The last time I saw fear written so clearly in the eyes of business managers was 1991. The computer company where I worked had made the decision two years earlier to cut research and instead pushed the development efforts that had reached maturity into production. We had performed well for those next two years, but clients started to ask about our next generation of products and services, only to be greeted by the old soft shoe and subtle ‘ahems.’ Our stock tanked, our clients drifted away, we downsized, we spun off new entities, and focused on our ‘core competency.’ That is another way of saying we completely killed our company.
It could happen to you. I am betting that you will be tempted to slow down your customer-centric projects. It will be a disaster if you do. Unless you are so unbelievably compelling to your clients (you are Apple or LL Bean, or Zara, or a beloved piece of art) that they can’t let go, pulling back on customer-centricity is just plain stupid. The thing is: there is a completely new model of CRM that hearkens back to the 1950s but is as fresh as tomorrow, and it is about building bonds of understanding with the customer that are now more thin rotted threads than tough, strong ropes. Much of social networking is fashionable junk, but the notion of community, of understanding the shared values and connections that your customers have with each other, will be a foundation of your customer strategy in 2012. Understanding that customer A is friends with a group of people who share a set of attributes (associations, forums, event attendance, age, hobbies) will be a basic expectation required to market a product of service. Analyzing and managing notions of ‘cohesion’ and affiliation and ‘social fabrics’ and ‘cohorts’ and ‘local affinities’ will be baseline disciplines. Extending these competencies to all channels, and especially mobile channels, will demand continued investment, but will also offer tremendous rewards.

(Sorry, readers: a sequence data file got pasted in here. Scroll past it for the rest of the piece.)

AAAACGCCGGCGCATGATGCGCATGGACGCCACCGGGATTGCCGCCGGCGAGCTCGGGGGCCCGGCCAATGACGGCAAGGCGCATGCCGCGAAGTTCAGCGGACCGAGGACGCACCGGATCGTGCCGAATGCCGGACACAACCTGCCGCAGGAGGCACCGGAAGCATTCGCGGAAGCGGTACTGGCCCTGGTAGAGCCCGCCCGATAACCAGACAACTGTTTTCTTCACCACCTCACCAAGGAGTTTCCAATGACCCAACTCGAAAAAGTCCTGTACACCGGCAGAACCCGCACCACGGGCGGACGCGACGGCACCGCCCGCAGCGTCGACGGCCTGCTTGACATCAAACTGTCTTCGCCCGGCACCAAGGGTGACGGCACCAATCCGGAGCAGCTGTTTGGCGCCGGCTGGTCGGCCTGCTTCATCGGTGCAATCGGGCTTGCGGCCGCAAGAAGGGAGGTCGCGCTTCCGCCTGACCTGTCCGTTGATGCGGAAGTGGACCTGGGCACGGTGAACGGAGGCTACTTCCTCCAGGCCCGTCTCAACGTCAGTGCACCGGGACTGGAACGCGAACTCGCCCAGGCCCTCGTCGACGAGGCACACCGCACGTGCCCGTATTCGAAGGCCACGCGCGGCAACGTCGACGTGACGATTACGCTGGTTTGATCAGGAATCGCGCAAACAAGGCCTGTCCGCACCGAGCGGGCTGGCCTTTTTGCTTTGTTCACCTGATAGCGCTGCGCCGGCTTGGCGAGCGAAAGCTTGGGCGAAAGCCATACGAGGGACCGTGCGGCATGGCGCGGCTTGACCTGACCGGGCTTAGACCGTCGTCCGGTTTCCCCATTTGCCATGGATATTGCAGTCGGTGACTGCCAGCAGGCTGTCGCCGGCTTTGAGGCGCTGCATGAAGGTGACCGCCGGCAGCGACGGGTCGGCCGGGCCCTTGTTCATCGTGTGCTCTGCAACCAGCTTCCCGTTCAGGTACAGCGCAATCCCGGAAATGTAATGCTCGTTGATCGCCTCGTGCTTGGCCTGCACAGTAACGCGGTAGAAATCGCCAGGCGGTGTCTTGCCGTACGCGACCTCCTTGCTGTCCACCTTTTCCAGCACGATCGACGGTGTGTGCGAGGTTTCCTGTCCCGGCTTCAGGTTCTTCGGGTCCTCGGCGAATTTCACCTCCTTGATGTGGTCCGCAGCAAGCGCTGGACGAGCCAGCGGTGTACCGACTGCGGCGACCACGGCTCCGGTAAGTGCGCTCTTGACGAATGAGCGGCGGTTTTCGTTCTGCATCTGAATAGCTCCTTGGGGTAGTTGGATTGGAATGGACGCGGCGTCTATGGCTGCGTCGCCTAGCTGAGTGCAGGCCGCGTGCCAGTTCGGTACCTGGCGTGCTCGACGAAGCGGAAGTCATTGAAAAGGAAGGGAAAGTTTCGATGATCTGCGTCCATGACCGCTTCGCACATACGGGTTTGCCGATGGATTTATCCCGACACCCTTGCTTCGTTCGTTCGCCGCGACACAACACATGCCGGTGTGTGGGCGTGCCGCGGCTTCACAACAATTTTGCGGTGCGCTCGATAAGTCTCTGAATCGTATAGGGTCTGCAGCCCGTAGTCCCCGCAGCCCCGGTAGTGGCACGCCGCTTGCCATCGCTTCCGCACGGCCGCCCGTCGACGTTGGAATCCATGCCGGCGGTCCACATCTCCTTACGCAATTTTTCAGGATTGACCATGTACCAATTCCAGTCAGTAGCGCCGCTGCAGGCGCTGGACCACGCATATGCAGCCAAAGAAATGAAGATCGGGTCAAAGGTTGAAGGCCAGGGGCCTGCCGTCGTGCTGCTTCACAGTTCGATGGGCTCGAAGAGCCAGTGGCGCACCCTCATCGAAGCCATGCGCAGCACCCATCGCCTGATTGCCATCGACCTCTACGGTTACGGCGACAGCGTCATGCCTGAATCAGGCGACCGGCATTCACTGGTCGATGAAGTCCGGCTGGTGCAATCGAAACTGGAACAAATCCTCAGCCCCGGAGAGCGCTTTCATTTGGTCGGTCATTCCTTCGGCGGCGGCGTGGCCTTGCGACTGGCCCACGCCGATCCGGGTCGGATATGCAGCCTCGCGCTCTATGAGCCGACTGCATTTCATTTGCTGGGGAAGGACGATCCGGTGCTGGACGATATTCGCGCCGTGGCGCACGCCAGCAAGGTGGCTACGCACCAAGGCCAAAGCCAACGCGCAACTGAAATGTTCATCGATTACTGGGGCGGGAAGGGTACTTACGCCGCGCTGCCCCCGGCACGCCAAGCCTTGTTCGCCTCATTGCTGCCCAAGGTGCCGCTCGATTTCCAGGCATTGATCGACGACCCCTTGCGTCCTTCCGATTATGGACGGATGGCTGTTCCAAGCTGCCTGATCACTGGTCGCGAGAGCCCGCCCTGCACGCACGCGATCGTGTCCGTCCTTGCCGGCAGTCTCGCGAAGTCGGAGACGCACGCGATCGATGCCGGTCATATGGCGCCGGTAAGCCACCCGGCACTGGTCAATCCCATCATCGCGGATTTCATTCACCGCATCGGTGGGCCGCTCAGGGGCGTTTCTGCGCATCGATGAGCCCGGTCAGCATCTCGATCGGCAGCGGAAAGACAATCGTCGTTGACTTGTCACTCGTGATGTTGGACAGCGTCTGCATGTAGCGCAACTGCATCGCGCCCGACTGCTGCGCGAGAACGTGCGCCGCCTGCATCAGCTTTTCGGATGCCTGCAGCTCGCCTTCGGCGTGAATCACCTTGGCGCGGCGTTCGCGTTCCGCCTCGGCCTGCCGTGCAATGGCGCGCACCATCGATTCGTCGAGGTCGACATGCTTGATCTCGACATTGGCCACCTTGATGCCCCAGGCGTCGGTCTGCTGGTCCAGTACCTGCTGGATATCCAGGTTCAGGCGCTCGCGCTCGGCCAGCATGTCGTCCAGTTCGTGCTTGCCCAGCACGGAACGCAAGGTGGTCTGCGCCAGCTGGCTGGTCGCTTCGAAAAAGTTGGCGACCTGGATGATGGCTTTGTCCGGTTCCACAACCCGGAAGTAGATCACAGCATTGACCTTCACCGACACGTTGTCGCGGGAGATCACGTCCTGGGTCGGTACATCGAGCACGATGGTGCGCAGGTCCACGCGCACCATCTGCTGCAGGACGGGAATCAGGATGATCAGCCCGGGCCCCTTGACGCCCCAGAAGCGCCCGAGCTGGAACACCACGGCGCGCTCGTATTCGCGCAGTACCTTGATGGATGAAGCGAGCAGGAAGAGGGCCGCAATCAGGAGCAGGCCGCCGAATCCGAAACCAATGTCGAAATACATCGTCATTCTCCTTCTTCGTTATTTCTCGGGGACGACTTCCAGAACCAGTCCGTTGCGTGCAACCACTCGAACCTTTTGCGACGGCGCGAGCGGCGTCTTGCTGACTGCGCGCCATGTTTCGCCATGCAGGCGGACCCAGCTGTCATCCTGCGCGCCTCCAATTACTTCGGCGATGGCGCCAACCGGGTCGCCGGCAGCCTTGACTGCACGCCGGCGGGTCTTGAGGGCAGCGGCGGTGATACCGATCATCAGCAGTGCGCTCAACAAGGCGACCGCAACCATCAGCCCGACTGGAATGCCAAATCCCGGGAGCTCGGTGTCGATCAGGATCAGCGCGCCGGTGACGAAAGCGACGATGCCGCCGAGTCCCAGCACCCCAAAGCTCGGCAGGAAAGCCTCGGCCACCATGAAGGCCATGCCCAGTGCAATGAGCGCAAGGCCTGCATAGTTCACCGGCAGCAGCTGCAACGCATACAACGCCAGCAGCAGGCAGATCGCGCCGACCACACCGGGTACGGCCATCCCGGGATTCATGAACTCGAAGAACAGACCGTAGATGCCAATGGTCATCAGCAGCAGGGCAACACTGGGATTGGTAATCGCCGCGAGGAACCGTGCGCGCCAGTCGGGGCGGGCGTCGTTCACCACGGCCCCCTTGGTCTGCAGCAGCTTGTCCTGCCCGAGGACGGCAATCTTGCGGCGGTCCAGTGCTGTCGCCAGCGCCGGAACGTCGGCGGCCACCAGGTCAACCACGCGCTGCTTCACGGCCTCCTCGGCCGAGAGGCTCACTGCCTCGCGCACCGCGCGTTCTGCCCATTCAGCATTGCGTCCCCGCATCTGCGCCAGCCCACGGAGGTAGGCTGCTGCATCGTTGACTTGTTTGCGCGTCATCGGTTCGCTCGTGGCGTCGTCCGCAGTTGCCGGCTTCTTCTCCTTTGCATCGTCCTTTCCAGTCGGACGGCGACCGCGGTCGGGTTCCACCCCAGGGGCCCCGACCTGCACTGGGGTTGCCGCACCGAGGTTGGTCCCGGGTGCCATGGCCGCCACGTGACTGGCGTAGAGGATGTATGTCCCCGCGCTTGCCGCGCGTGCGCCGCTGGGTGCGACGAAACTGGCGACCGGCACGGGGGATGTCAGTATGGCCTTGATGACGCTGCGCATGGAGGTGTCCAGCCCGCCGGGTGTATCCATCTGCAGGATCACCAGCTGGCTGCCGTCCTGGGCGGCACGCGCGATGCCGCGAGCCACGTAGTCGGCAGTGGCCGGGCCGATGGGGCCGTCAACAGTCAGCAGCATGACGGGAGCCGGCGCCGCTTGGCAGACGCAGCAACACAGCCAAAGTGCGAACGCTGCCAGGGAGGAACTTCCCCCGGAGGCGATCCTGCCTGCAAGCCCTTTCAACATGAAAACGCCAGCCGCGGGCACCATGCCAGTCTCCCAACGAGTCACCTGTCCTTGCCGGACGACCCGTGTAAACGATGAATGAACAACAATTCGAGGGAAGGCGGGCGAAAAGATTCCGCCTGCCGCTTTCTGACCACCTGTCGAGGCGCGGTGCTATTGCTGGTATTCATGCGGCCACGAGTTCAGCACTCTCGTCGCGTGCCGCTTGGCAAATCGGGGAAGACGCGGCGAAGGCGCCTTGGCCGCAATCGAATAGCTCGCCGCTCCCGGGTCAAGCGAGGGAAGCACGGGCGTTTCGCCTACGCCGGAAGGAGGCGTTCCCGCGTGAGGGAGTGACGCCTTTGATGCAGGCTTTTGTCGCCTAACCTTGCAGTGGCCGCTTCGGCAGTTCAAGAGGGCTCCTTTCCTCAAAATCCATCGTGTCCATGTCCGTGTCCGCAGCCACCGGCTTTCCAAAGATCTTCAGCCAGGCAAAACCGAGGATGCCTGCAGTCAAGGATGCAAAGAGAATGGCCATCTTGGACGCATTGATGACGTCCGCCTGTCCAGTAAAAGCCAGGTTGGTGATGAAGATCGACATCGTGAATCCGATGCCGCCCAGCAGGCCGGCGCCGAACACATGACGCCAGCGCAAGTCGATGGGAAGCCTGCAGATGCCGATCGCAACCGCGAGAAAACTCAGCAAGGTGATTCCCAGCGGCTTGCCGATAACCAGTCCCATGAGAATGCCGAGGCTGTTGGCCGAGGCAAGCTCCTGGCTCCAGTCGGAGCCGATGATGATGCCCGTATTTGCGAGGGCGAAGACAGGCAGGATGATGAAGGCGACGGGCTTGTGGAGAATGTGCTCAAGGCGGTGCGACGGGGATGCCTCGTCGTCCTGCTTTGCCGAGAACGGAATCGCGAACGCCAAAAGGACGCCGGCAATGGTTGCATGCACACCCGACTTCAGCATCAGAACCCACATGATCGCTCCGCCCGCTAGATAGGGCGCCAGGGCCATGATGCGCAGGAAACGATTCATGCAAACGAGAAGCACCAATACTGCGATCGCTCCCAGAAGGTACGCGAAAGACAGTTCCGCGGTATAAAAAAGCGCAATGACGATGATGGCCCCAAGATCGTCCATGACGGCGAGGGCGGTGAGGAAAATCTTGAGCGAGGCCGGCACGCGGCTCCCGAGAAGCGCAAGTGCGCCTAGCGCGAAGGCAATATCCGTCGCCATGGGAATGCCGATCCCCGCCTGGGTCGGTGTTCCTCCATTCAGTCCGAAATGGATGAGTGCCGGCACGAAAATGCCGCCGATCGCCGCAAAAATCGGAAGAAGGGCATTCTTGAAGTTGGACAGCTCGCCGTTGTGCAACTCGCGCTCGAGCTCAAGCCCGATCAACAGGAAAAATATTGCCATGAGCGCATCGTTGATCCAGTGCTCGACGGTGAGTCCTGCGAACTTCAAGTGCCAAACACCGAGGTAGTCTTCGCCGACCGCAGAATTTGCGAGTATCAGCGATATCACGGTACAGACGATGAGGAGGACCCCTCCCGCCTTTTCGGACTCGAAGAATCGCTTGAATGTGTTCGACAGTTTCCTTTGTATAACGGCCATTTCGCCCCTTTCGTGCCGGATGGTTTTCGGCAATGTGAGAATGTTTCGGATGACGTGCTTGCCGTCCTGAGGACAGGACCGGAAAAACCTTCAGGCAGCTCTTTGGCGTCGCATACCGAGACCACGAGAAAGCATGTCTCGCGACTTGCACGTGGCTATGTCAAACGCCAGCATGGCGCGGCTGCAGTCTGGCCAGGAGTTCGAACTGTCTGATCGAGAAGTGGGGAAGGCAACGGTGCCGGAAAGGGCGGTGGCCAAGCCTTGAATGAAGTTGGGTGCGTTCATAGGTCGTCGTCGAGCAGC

And what else? The entire area of accountability and reliability will emerge as front and central. Your clients are dazed and suspicious of you, your partners, and everyone else out there. It’s a mess, and your competition is going to exploit every one of your weaknesses in earning the trust of customers.
This is why I know your CRM strategy will survive the downturn, though if you decide to pull it back, I can’t be so sure YOUR POSITION will survive the downturn.
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